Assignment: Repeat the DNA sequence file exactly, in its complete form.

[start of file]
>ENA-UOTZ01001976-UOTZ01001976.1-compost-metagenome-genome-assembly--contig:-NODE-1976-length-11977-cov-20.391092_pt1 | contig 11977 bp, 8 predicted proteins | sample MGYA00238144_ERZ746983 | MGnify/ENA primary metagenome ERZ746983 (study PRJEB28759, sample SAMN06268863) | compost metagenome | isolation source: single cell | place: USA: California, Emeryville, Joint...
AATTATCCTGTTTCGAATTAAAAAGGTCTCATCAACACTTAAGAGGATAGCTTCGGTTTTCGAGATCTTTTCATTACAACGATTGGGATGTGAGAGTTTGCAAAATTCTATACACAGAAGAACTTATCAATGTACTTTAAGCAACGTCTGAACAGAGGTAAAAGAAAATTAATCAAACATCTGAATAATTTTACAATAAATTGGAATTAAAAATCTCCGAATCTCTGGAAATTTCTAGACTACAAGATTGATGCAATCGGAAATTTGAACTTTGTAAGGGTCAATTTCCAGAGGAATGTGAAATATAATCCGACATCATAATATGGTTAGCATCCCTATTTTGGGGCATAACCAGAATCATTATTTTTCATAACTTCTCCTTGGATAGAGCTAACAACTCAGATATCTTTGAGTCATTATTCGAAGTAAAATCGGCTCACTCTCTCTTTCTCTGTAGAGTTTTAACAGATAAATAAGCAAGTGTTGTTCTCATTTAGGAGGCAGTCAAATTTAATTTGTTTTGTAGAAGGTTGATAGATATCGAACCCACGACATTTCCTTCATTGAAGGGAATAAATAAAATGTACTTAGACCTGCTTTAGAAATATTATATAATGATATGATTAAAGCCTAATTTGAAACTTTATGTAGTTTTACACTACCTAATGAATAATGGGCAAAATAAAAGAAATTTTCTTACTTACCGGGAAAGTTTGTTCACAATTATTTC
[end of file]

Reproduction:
>ENA-UOTZ01001976-UOTZ01001976.1-compost-metagenome-genome-assembly--contig:-NODE-1976-length-11977-cov-20.391092_pt1 | contig 11977 bp, 8 predicted proteins | sample MGYA00238144_ERZ746983 | MGnify/ENA primary metagenome ERZ746983 (study PRJEB28759, sample SAMN06268863) | compost metagenome | isolation source: single cell | place: USA: California, Emeryville, Joint...
AATTATCCTGTTTCGAATTAAAAAGGTCTCATCAACACTTAAGAGGATAGCTTCGGTTTTCGAGATCTTTTCATTACAACGATTGGGATGTGAGAGTTTGCAAAATTCTATACACAGAAGAACTTATCAATGTACTTTAAGCAACGTCTGAACAGAGGTAAAAGAAAATTAATCAAACATCTGAATAATTTTACAATAAATTGGAATTAAAAATCTCCGAATCTCTGGAAATTTCTAGACTACAAGATTGATGCAATCGGAAATTTGAACTTTGTAAGGGTCAATTTCCAGAGGAATGTGAAATATAATCCGACATCATAATATGGTTAGCATCCCTATTTTGGGGCATAACCAGAATCATTATTTTTCATAACTTCTCCTTGGATAGAGCTAACAACTCAGATATCTTTGAGTCATTATTCGAAGTAAAATCGGCTCACTCTCTCTTTCTCTGTAGAGTTTTAACAGATAAATAAGCAAGTGTTGTTCTCATTTAGGAGGCAGTCAAATTTAATTTGTTTTGTAGAAGGTTGATAGATATCGAACCCACGACATTTCCTTCATTGAAGGGAATAAATAAAATGTACTTAGACCTGCTTTAGAAATATTATATAATGATATGATTAAAGCCTAATTTGAAACTTTATGTAGTTTTACACTACCTAATGAATAATGGGCAAAATAAAAGAAATTTTCTTACTTACCGGGAAAGTTTGTTCACAATTATTTC